When the Times & Transcript caught up with Arkells guitarist Mike DeAngelis last week, he was in the midst of getting set to play what would be Arkells’ biggest hometown show to date at the Hamilton Convention Centre.
Asked if performing a hometown show tends to be more nerve-wracking than playing a for an audience of strangers in say Moncton, as the band will be doing this Tuesday night at the Manhattan Bar & Grill, DeAngelis says the nerves prior to playing hometown shows tend to differ from those when they play in other cities.
“Playing the Convention Centre will be the biggest show that we have ever played here in Hamilton. It is very exciting to us,” a friendly DeAngelis says. “Hamilton has always been very supportive of the band; it makes us proud to call Hamilton home.
“Our show is a mixture of excitement and nerves though. Whenever you’re on tour, you want to come back home and be at your best because people know you here.”
Not to diminish the importance of playing a successful hometown show, DeAngelis and his band mates Nick Dika, Dan Griffin, Max Kerman and Tim Oxford actually have a fair number of things to be excited about these days. Last October, the group released their long-awaited sophomore record, Michigan Left, after having undertaken seemingly endless touring in support of their 2008 debut Jackson Square. In the three years between records, the band had the opportunity to perform alongside high-profile acts like Them Crooked Vultures, Pearl Jam, Metric and more.
The extensive touring behind Jackson Square resulted in the group penning some of their strongest material to date on Michigan Left while also giving the group a greater appreciation for exploring pop music.
“Playing live has always been very important to the band. A song sounding good on record is always a focus for us but making sure the songs translated in the live setting was also very important to us,” DeAngelis says.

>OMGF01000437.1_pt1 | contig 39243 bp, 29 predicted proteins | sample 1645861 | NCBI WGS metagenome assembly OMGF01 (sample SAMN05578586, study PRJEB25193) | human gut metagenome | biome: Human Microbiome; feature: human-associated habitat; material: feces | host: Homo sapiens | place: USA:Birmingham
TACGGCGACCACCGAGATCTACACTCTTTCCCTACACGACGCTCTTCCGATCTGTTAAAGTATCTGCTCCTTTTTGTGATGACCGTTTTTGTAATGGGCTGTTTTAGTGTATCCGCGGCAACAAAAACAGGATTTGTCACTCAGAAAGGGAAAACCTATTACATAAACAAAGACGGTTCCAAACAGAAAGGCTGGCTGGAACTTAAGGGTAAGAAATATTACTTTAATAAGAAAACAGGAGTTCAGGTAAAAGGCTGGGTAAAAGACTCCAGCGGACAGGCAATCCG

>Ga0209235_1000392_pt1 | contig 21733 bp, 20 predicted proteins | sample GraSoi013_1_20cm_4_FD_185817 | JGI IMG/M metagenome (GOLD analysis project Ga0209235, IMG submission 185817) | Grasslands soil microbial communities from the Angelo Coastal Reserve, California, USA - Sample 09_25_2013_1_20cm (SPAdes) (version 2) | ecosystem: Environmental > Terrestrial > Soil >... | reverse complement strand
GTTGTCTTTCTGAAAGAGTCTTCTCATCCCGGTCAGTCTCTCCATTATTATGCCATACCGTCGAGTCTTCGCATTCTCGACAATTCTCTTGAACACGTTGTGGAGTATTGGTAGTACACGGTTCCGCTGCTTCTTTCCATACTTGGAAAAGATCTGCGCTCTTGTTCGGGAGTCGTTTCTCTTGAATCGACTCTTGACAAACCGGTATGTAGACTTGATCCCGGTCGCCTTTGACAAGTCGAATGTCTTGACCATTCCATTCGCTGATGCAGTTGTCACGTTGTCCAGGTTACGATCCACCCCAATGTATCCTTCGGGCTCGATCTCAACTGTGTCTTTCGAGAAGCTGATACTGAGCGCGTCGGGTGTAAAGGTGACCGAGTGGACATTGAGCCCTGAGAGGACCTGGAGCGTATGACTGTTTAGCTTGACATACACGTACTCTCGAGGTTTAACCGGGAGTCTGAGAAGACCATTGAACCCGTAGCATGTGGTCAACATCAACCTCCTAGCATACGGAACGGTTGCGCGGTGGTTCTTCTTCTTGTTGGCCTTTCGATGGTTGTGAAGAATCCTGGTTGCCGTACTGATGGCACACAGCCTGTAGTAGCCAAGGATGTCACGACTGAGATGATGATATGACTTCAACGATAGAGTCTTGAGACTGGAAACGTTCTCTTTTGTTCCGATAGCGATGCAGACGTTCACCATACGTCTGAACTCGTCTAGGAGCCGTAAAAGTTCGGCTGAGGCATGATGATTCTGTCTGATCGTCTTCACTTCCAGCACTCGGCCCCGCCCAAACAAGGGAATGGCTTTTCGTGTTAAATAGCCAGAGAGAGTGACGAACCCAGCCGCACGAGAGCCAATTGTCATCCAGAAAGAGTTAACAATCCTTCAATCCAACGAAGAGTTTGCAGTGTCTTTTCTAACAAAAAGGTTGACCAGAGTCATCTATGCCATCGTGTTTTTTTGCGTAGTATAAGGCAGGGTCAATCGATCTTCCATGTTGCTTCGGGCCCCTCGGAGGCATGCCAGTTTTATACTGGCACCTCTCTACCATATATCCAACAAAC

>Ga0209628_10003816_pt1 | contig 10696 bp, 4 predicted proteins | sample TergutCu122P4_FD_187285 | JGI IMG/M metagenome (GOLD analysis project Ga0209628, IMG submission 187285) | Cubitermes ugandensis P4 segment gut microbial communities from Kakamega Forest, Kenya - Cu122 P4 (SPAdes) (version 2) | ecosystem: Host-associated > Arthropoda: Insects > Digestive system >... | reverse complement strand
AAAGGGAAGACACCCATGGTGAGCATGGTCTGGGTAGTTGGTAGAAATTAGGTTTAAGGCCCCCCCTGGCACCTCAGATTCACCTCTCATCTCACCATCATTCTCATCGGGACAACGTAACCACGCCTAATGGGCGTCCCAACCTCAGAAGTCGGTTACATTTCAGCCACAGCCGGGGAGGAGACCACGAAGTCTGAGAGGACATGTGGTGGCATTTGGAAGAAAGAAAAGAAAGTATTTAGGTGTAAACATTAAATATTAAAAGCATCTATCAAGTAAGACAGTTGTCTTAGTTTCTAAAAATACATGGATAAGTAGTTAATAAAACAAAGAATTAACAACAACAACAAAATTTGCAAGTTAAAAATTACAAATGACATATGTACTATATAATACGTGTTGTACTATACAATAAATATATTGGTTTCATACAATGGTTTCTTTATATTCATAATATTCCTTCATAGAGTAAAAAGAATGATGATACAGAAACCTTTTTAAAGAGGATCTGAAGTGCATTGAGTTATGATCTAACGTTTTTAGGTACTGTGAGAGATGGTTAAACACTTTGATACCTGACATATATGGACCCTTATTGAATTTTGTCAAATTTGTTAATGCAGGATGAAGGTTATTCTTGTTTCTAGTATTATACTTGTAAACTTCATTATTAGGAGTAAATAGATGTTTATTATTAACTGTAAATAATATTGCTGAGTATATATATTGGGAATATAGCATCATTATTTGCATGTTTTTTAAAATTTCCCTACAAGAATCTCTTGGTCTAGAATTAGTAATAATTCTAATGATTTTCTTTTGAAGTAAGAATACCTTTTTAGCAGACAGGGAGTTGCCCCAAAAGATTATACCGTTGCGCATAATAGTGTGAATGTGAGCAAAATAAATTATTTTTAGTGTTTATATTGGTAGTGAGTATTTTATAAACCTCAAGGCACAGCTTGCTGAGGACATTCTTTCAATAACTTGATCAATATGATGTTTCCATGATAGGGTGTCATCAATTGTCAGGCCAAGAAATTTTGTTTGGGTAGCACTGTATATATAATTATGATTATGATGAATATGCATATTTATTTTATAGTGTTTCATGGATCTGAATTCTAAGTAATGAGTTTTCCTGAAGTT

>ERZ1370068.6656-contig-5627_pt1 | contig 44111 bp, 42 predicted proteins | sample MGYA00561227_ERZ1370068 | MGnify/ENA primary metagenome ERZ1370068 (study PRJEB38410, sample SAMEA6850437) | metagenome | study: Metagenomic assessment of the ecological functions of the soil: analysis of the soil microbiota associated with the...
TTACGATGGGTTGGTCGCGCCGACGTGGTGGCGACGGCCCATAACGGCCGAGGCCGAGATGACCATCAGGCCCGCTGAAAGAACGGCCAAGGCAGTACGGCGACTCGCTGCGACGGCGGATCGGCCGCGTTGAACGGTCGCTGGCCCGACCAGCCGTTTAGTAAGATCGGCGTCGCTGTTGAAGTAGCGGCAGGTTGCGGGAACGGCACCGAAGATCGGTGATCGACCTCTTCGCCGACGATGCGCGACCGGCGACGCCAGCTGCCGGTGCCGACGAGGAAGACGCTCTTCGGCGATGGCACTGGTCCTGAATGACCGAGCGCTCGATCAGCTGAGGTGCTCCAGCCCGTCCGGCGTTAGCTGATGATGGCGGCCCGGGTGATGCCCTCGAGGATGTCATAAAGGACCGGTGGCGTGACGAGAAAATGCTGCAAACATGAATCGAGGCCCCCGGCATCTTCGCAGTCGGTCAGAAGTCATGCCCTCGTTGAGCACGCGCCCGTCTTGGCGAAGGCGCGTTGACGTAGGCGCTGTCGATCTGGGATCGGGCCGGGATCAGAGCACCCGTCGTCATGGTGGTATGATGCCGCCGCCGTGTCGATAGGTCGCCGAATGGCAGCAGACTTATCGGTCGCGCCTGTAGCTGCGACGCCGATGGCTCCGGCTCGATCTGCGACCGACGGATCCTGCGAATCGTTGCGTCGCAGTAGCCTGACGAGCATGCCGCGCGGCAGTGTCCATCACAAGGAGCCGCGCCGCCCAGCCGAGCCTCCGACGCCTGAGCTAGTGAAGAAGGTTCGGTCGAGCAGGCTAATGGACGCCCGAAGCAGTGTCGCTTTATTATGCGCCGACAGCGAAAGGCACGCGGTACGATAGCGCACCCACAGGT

DeAngelis is the first to admit that the group has grown by leaps and bounds in the time since recording the guitar-heavy Jackson Square. He says the slight change in the group’s sound on Michigan Left is the result of the band choosing to embrace melody.
“In the time leading up to the recording of Jackson Square, a lot of the music we were listening to was guitar-based music,” DeAngelis says. “With Michigan Left, we consciously tried to steer away from that. We wanted to make the guitar more of a detail instrument this time rather than just strumming away. This time, we chose to let the melody in these songs be front and centre. We embraced new textures that are softer, however there are many tracks on the record that can be played back to back with songs from Jackson Square and the show’s momentum doesn’t suffer for it.”
Another factor behind the potentially perceived “relaxed” sound of Michigan Left was the environment where the record was made. Recorded at the Bathhouse in Bath, Ont., the rural setting of the studio combined with all five members living under the same roof during the recording process was a definite plus as far as DeAngelis is concerned.
“I found the real advantage of working at the Bathhouse was that the environment was conducive to experimentation. We were living and making music all under the same roof. In all honesty, it really didn’t feel like a studio; we could come and go as we wanted and ended up working on our own schedules. If we had an idea develop that we were interested in pursuing, there was nothing stopping us from us sticking to the idea and just completely wringing the idea out until we had something that we were happy with. That was a luxury that we didn’t have on Jackson Square but one that helped serve Michigan Left best,” DeAngelis says.
“Ultimately, it was liberating to make a record on our own terms. Making records is something that is very personal to almost any band and at the end of the day, we have to be really proud of what we are doing otherwise there is no point to us continuing.”
Article published in January 27, 2012 edition of the Times & Transcript